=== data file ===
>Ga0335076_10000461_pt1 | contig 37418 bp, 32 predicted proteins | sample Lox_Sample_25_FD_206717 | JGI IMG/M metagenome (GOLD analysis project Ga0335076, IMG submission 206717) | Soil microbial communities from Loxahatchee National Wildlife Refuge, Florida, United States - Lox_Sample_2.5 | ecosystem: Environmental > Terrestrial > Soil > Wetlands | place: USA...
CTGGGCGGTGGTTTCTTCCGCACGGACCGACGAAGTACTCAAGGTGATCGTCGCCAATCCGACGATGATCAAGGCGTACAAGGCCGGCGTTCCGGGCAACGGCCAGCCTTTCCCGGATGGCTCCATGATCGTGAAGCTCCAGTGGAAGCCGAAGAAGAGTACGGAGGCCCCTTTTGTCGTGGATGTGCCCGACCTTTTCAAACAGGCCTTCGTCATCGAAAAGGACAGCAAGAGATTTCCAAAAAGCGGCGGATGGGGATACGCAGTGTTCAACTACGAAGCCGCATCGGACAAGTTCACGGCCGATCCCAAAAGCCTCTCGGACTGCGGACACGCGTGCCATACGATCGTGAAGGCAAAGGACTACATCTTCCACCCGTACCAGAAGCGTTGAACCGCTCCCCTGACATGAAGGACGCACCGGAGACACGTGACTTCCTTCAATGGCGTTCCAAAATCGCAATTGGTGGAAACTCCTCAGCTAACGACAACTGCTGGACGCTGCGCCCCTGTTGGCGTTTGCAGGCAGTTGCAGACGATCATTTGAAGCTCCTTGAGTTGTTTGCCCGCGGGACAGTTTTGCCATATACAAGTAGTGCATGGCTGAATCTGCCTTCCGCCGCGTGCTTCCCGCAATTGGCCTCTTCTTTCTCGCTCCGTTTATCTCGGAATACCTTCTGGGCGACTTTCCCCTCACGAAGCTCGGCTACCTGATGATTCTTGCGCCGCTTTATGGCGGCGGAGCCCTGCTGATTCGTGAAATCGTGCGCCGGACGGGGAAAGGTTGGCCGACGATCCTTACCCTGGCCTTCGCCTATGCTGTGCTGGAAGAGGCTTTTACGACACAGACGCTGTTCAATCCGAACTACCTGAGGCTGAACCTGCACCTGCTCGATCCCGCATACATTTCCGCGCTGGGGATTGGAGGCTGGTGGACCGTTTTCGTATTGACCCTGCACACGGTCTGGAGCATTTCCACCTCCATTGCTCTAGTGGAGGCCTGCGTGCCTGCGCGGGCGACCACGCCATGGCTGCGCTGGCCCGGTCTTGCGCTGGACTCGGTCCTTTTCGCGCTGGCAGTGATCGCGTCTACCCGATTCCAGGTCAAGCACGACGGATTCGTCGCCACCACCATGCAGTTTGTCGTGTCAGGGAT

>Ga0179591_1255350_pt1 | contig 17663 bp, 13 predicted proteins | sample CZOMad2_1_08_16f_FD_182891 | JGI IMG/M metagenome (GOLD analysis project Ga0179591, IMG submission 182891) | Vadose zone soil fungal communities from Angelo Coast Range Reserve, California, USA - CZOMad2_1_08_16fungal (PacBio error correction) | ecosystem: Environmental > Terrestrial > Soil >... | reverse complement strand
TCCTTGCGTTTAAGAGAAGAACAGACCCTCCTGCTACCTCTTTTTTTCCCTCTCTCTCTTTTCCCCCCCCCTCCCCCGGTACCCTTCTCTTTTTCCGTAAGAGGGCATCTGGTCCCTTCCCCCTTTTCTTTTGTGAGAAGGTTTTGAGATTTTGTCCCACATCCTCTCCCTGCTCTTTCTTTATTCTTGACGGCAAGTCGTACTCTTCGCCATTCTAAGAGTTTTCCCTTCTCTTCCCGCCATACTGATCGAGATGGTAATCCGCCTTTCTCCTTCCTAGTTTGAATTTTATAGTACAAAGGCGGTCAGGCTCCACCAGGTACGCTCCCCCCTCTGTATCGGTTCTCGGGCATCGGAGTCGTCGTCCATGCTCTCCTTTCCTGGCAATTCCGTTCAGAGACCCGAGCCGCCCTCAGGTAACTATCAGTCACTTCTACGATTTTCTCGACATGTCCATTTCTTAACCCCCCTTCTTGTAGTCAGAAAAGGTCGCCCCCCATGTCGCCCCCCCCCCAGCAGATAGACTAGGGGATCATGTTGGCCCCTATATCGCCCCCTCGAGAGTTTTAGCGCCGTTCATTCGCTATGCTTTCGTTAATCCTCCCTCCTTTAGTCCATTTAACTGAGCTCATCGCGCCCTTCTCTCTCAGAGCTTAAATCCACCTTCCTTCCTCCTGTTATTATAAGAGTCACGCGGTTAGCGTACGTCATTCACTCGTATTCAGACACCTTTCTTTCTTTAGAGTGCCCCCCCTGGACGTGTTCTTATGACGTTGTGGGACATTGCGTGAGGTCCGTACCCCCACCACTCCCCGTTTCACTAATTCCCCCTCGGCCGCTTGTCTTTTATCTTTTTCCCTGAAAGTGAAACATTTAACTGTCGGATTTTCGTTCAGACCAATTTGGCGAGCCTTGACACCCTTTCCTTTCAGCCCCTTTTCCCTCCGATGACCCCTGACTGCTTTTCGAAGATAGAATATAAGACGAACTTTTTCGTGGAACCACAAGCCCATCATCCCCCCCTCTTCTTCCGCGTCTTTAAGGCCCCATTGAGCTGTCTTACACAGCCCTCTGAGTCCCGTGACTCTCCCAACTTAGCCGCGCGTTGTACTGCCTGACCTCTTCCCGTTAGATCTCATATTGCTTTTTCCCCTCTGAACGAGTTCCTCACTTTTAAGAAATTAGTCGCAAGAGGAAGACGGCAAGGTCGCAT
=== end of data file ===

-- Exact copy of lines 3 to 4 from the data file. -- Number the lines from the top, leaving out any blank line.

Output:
>Ga0179591_1255350_pt1 | contig 17663 bp, 13 predicted proteins | sample CZOMad2_1_08_16f_FD_182891 | JGI IMG/M metagenome (GOLD analysis project Ga0179591, IMG submission 182891) | Vadose zone soil fungal communities from Angelo Coast Range Reserve, California, USA - CZOMad2_1_08_16fungal (PacBio error correction) | ecosystem: Environmental > Terrestrial > Soil >... | reverse complement strand
TCCTTGCGTTTAAGAGAAGAACAGACCCTCCTGCTACCTCTTTTTTTCCCTCTCTCTCTTTTCCCCCCCCCTCCCCCGGTACCCTTCTCTTTTTCCGTAAGAGGGCATCTGGTCCCTTCCCCCTTTTCTTTTGTGAGAAGGTTTTGAGATTTTGTCCCACATCCTCTCCCTGCTCTTTCTTTATTCTTGACGGCAAGTCGTACTCTTCGCCATTCTAAGAGTTTTCCCTTCTCTTCCCGCCATACTGATCGAGATGGTAATCCGCCTTTCTCCTTCCTAGTTTGAATTTTATAGTACAAAGGCGGTCAGGCTCCACCAGGTACGCTCCCCCCTCTGTATCGGTTCTCGGGCATCGGAGTCGTCGTCCATGCTCTCCTTTCCTGGCAATTCCGTTCAGAGACCCGAGCCGCCCTCAGGTAACTATCAGTCACTTCTACGATTTTCTCGACATGTCCATTTCTTAACCCCCCTTCTTGTAGTCAGAAAAGGTCGCCCCCCATGTCGCCCCCCCCCCAGCAGATAGACTAGGGGATCATGTTGGCCCCTATATCGCCCCCTCGAGAGTTTTAGCGCCGTTCATTCGCTATGCTTTCGTTAATCCTCCCTCCTTTAGTCCATTTAACTGAGCTCATCGCGCCCTTCTCTCTCAGAGCTTAAATCCACCTTCCTTCCTCCTGTTATTATAAGAGTCACGCGGTTAGCGTACGTCATTCACTCGTATTCAGACACCTTTCTTTCTTTAGAGTGCCCCCCCTGGACGTGTTCTTATGACGTTGTGGGACATTGCGTGAGGTCCGTACCCCCACCACTCCCCGTTTCACTAATTCCCCCTCGGCCGCTTGTCTTTTATCTTTTTCCCTGAAAGTGAAACATTTAACTGTCGGATTTTCGTTCAGACCAATTTGGCGAGCCTTGACACCCTTTCCTTTCAGCCCCTTTTCCCTCCGATGACCCCTGACTGCTTTTCGAAGATAGAATATAAGACGAACTTTTTCGTGGAACCACAAGCCCATCATCCCCCCCTCTTCTTCCGCGTCTTTAAGGCCCCATTGAGCTGTCTTACACAGCCCTCTGAGTCCCGTGACTCTCCCAACTTAGCCGCGCGTTGTACTGCCTGACCTCTTCCCGTTAGATCTCATATTGCTTTTTCCCCTCTGAACGAGTTCCTCACTTTTAAGAAATTAGTCGCAAGAGGAAGACGGCAAGGTCGCAT